I can accept this, but I have to admit I got none of it while watching the show. A lot of these things sound sound like long court battles to decide, where prematurely arresting him would actually hurt the case. On a related note, if the evidence against him is just from Darcy's illegally hacked computer and the testimony of someone who was arrested for trespassing, they're going to have a tough time taking him out in court. Unless they get some underlings to flip on him, I guess.

Also, is SWORD private, government, or government funded? They seem to have authority above the FBI to take over the site. What's the difference between something being Hayward's "personal side project" and it being, y'know, a thing that the organization is just doing? I understand nothing about how that organization works from the show. That's part of what makes it hard to understand what he's being arrested for.



For starters, I'm not sure it's illegal. They weren't real kids, and he could argue that he was acting either in self defense (or that they were acting against the Sokovia Accords, maybe?). And he only shot Rambeau because she ran in front of the bullets (with super human speed). Furthermore, Darcy wasn't actually present to see any of that.

But none of that discussion actually matters. Darcy still had absolutely no right to attack Hayward when she did. At the time she rammed him, he was clearly retreating. There was absolutely no threat to herself or anyone else. She was not acting in defense of herself or others. She made a premeditated attack with a deadly weapon against someone who had removed themselves from combat. There is no place in the US where you are allowed to hunt down and murder someone just because they did something wrong to your friends a little while ago.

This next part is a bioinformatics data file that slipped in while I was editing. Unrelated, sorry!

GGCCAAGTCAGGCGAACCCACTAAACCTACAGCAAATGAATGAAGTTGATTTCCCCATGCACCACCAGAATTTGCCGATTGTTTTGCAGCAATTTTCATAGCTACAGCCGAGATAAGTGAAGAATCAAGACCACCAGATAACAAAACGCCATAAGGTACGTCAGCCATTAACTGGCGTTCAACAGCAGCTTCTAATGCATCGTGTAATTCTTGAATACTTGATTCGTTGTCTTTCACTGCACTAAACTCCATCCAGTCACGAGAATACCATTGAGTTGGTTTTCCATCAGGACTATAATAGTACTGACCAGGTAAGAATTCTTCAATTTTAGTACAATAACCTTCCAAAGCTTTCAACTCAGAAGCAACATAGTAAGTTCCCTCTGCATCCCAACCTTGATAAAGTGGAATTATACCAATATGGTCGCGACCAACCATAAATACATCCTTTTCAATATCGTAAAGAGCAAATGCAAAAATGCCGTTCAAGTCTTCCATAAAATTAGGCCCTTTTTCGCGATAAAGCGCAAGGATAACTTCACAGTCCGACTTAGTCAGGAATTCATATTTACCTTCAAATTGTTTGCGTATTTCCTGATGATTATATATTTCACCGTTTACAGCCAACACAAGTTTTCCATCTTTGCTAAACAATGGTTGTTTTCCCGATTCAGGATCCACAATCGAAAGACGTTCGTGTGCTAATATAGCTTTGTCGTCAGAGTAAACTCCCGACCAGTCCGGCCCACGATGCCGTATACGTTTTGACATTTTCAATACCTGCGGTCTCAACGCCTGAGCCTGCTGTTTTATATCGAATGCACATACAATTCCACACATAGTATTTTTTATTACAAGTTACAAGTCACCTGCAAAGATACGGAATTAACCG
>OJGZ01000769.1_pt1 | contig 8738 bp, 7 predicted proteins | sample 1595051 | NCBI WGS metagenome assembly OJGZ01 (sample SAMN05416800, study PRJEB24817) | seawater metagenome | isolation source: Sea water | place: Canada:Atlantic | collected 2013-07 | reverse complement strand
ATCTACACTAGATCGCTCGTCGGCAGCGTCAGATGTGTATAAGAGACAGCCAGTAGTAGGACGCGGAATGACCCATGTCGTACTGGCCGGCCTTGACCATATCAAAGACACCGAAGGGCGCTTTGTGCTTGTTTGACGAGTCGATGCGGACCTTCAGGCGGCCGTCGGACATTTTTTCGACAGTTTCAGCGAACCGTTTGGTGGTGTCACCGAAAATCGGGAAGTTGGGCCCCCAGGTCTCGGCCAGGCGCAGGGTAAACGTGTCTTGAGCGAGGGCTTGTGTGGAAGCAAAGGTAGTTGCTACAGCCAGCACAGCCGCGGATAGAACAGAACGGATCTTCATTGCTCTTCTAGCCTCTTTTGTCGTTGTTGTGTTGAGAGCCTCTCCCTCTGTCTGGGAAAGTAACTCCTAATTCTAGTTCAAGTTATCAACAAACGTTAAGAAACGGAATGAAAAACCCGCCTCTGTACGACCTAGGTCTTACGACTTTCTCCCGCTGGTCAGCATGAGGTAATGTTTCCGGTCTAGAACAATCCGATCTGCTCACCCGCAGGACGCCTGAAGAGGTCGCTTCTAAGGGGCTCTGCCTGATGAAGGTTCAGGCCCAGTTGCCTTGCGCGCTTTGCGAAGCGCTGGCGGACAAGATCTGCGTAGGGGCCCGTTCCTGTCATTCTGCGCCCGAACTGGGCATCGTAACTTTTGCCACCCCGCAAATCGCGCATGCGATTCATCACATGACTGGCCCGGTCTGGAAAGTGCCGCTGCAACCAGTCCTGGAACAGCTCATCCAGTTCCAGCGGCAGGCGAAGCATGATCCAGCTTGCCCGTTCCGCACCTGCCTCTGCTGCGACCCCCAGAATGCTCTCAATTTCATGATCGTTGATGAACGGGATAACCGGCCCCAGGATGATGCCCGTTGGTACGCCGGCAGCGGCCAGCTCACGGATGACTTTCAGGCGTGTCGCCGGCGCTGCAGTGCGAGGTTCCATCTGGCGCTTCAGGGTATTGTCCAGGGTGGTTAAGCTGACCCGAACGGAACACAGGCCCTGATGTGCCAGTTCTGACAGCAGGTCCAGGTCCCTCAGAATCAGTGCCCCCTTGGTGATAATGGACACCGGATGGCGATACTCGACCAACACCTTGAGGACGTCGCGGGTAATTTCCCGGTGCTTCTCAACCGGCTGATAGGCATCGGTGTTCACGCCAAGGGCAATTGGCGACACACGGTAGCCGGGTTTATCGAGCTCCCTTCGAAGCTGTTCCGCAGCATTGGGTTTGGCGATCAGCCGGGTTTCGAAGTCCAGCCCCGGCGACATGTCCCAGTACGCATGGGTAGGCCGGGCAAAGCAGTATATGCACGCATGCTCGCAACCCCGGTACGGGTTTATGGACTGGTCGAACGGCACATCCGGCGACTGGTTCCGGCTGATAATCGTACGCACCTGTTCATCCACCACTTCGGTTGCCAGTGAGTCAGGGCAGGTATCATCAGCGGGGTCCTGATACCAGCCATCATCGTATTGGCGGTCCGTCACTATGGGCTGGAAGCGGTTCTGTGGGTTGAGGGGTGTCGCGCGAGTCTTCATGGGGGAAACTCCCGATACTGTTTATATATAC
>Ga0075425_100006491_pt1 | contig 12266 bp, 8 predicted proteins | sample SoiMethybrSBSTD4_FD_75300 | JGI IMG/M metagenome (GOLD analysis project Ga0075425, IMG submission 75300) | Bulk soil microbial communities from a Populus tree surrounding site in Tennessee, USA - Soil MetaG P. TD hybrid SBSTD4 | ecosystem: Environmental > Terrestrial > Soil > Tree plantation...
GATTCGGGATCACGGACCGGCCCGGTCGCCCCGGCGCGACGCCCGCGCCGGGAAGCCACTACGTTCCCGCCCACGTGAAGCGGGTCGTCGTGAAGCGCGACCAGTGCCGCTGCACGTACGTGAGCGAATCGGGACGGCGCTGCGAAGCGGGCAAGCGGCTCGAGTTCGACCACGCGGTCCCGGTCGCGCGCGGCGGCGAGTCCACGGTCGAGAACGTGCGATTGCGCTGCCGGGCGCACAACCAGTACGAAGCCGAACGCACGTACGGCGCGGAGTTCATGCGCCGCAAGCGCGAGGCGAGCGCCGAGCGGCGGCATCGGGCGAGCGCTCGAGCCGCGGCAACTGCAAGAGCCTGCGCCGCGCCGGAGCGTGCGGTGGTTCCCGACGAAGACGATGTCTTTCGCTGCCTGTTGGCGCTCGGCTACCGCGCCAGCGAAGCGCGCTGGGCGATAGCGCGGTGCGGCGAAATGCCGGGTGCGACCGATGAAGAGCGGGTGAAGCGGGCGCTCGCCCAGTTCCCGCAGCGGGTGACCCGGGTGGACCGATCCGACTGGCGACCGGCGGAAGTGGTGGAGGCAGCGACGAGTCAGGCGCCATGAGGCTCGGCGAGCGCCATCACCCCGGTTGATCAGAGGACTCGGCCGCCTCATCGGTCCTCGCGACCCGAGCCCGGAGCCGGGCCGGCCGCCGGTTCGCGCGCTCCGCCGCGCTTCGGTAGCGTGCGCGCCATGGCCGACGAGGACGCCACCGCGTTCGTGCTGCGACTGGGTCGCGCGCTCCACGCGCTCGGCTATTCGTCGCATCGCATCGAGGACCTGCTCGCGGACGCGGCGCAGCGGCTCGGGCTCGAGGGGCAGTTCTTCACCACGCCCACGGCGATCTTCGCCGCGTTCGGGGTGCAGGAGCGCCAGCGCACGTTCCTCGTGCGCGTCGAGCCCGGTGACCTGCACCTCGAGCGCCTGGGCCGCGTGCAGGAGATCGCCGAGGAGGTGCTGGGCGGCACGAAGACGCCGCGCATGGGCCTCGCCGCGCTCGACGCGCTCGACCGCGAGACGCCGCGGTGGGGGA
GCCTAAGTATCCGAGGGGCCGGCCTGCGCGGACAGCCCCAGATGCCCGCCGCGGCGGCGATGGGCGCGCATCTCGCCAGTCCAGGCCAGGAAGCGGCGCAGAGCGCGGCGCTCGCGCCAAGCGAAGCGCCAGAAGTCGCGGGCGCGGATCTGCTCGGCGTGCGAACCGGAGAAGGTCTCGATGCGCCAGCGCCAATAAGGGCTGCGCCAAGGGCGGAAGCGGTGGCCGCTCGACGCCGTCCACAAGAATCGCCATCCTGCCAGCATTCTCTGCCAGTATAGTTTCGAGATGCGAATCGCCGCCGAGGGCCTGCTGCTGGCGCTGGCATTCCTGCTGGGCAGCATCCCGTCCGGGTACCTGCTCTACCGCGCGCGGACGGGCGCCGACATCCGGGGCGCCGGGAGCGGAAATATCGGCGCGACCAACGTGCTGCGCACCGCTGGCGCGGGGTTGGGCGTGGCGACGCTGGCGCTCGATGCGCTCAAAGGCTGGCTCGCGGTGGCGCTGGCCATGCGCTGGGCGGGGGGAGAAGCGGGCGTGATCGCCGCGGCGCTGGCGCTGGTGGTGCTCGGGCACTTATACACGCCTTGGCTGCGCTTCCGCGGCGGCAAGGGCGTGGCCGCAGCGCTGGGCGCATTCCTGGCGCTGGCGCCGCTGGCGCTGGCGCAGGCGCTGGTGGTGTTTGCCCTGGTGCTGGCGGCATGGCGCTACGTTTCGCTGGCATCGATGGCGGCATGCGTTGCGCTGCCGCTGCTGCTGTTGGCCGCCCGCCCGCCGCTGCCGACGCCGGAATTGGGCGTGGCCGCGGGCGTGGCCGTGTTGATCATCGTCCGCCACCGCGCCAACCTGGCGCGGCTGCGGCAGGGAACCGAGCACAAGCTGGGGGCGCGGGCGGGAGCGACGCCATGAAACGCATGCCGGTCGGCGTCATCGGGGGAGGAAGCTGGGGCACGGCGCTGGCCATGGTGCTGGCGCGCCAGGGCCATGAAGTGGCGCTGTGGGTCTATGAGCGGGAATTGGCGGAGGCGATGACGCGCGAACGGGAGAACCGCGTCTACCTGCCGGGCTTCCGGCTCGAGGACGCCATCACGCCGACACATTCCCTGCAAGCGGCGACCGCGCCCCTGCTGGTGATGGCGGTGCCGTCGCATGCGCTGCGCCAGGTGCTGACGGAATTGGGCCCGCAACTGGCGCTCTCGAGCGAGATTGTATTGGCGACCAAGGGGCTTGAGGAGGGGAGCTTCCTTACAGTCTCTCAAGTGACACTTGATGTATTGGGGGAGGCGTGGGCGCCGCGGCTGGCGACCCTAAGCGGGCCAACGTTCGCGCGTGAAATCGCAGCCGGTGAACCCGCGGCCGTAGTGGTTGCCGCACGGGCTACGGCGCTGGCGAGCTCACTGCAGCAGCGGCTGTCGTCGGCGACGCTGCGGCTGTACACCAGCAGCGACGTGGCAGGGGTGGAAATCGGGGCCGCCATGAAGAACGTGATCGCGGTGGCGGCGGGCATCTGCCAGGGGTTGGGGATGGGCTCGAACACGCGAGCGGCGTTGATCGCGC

The law in movies and tv shows is ruled by drama, whereas law in reality is ruled by very detailed laws and statutes and whatever else. WandaVision operates very firmly in the former, not the latter.
 

Rune

Once A Fool
I can accept this, but I have to admit I got none of it while watching the show. A lot of these things sound sound like long court battles to decide, where prematurely arresting him would actually hurt the case. On a related note, if the evidence against him is just from Darcy's illegally hacked computer and the testimony of someone who was arrested for trespassing, they're going to have a tough time taking him out in court. Unless they get some underlings to flip on him, I guess.

Also, is SWORD private, government, or government funded? They seem to have authority above the FBI to take over the site. What's the difference between something being Hayward's "personal side project" and it being, y'know, a thing that the organization is just doing? I understand nothing about how that organization works from the show. That's part of what makes it hard to understand what he's being arrested for.



For starters, I'm not sure it's illegal. They weren't real kids, and he could argue that he was acting either in self defense (or that they were acting against the Sokovia Accords, maybe?). And he only shot Rambeau because she ran in front of the bullets (with super human speed).
The kids are irrelevant. Hayward continued to shoot at (an unarmed) Monica after she had moved to protect them. He had time to stop shooting. He chose not to.

He only stops because his gun is empty. Which we know because he pulls the trigger twice more while aiming at Monica. In real-time.

That’s attempted murder. Although, I’m sure he’d argue otherwise in court.
Furthermore, Darcy wasn't actually present to see any of that.